Linked by Thom Holwerda on Tue 27th Nov 2007 21:09 UTC, submitted by diegocg
Ubuntu, Kubuntu, Xubuntu Canonical is announcing the availability of PPA: a Launchpad-integrated free service which allows anyone to get 1 GB of space to upload whatever software they want. Launchpad will compile it automatically and will set up an apt repository with your package to anyone who wants to use it. Aditionally, PPAs offer bug reporting and translation services.
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RE[2]: Patch...
by Temcat on Wed 28th Nov 2007 21:36 UTC in reply to "RE: Patch..."
Temcat
Member since:
2005-10-18

Unified binaries are needed for Linux to grow beyond of the hobbyist/enthusiast market. And it won't do it if you don't create comfortable environment for proprietary software, for reasons that I'm lazy to discuss tonight. Maybe it doesn't need such growth, but this is another question.

Lack of unified binaries creates duplication of packager work (go ask VMWare) and user frustration. They shouldn't and needn't be the primary means of packaging, but every distro that calls itself a desktop - whatever its native packaging system is - should support an alternative, optional unified packaging system. So that I could conveniently install Photoshop for Linux (hehe) bought and downloaded via CNR (hehe) in any desktop distro I choose.

Reply Parent Score: 3

RE[3]: Patch...
by butters on Wed 28th Nov 2007 22:07 in reply to "RE[2]: Patch..."
butters Member since:
2005-07-08

Proprietary software isn't a growth market, it's a hold-over from a bygone era that's slowly fading away. The new software products being adopted by businesses and consumers are overwhelmingly free software. It's not a market worth chasing. I'm content to let the proprietary software vendors chase us as the major free software platforms continue to gain marketshare.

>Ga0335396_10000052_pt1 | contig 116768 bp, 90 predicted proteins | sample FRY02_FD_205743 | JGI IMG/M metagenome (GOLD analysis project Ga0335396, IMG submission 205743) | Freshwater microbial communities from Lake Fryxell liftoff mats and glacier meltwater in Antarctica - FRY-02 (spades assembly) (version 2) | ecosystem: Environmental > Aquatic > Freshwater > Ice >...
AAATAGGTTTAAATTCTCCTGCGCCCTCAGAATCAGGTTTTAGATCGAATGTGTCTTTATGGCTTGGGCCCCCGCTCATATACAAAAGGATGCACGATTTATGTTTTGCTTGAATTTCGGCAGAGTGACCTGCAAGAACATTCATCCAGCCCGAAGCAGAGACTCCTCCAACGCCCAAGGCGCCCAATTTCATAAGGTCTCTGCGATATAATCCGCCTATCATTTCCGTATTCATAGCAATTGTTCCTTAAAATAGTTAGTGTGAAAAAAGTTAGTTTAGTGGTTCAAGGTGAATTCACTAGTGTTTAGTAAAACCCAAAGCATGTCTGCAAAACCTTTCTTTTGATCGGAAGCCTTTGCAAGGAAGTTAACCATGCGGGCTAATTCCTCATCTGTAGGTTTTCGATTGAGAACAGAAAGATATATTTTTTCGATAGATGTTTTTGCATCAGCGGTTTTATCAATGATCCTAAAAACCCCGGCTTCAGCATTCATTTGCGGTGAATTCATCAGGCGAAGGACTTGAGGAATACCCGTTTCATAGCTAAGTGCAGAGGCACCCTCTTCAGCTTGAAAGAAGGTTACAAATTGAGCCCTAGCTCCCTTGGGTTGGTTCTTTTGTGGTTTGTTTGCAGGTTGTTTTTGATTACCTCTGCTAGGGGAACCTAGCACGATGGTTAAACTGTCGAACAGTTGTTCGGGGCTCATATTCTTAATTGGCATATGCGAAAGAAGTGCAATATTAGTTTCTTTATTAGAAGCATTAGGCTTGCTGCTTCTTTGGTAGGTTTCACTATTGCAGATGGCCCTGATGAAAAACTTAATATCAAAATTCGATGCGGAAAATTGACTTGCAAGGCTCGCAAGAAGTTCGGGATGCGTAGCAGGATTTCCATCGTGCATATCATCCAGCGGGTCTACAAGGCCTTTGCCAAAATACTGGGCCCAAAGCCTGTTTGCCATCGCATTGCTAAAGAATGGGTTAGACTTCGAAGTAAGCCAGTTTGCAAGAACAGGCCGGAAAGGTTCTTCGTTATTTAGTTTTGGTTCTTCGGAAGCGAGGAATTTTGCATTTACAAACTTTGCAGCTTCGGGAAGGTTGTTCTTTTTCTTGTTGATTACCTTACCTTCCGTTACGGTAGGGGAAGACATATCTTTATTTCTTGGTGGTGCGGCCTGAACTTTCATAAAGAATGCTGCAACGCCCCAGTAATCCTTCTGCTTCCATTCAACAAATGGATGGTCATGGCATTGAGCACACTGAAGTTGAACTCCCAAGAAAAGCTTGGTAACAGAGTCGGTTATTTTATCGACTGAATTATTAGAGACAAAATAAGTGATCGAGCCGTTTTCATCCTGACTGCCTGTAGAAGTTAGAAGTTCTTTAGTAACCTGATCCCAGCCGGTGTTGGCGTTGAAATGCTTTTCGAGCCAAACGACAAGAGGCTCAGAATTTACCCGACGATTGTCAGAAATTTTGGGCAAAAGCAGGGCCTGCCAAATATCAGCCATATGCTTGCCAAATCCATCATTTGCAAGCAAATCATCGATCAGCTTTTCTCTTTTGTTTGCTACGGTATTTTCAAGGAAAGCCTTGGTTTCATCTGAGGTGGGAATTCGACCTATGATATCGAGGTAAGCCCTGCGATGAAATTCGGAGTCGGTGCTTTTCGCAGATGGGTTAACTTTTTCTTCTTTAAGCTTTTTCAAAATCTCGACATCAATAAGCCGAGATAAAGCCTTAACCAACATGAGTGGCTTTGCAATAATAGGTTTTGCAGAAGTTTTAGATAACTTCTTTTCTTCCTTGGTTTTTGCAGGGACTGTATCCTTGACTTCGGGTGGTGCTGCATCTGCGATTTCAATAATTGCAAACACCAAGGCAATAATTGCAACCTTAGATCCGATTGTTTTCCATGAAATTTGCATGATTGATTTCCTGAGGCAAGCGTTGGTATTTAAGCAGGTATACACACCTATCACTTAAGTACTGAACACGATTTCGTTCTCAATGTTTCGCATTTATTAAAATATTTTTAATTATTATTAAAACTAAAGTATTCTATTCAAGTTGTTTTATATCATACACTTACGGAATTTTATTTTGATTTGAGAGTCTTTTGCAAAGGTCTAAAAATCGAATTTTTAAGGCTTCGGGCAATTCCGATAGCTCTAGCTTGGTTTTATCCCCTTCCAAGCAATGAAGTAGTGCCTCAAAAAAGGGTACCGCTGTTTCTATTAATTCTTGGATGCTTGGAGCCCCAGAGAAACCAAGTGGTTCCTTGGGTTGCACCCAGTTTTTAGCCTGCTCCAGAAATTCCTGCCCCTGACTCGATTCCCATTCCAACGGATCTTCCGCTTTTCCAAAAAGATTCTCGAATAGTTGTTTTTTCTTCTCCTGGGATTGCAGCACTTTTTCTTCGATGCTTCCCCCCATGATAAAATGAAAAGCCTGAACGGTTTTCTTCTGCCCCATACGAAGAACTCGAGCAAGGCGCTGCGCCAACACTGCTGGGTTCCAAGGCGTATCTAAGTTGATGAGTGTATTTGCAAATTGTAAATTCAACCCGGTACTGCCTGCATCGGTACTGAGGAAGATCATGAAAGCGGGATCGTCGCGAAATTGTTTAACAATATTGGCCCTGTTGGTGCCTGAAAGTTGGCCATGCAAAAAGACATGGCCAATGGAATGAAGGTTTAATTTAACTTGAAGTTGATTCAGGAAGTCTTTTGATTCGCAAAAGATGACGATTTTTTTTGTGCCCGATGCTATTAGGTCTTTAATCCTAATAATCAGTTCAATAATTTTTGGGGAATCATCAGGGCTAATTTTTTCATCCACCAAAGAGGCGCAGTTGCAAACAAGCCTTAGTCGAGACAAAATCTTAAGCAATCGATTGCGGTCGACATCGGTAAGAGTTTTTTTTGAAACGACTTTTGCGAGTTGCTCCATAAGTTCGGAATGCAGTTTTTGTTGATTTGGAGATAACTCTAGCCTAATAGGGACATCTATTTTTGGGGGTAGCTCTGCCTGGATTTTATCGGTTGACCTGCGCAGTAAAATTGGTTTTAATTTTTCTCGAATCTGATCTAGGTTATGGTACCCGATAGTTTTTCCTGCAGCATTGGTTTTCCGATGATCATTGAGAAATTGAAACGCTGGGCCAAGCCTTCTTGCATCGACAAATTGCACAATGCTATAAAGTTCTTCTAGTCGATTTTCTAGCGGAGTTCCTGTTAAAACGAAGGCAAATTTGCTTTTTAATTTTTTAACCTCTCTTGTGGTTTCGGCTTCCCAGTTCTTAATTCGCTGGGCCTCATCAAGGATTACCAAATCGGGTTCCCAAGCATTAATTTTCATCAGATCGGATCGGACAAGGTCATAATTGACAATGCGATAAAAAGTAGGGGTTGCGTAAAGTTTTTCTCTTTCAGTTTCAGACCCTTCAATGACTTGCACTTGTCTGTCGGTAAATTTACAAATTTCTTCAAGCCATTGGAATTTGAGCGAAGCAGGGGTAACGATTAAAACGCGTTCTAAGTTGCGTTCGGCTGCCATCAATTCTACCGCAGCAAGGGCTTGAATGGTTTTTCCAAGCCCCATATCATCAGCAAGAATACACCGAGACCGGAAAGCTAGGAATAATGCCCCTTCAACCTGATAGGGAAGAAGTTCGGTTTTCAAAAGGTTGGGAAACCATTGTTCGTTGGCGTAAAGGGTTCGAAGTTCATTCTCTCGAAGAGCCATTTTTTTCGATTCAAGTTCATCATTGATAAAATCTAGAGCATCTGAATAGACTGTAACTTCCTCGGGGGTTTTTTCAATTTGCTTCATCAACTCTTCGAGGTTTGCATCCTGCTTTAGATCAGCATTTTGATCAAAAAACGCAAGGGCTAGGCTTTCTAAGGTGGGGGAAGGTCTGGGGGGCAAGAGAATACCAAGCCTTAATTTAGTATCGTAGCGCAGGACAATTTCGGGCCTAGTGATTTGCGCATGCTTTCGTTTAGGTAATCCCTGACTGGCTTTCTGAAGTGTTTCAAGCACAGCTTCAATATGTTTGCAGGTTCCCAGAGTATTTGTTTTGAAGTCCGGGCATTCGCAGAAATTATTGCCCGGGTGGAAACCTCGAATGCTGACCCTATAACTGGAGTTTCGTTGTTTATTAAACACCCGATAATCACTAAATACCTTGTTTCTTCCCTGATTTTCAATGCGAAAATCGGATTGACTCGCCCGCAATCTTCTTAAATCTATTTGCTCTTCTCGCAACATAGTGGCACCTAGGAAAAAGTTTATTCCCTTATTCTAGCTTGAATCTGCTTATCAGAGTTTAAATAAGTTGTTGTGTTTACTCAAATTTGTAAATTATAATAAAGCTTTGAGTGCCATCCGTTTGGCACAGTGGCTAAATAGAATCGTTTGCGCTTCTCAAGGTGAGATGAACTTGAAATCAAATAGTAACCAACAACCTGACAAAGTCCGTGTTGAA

There will be Adobe Photoshop for Linux. The only reason it's taken this long is because Adobe is hard at work overhauling their entire content creation portfolio to support their AIR framework, and while it will be proprietary software, I'm fairly confident that they will ship Linux packages.

Reply Parent Score: 3

RE[3]: Patch...
by wirespot on Wed 28th Nov 2007 23:23 in reply to "RE[2]: Patch..."
wirespot Member since:
2006-06-21

Unified binaries are needed for Linux to grow beyond of the hobbyist/enthusiast market.


My Dad's been using Ubuntu for almost 2 years now on his home computer. Not that he knows or cares, he only recently conversationally asked what his computer was running. He nodded when I told him it's Ubuntu Linux and I bet he forgot about it right away.

I'm pretty sure he won't be coming to me anytime soon and say "Son, I think that Linux really needs unified binaries". 'Cause I'd be coughing some of that great pie that Mom makes around the room if he did. ;)

In other words, "Linux needs unified binaries" is only something that a geek/hobbyist would think to say. Regular people, who outnumber geeks greatly, don't know, don't care. They use computers like a VCR and that's all.

Reply Parent Score: 1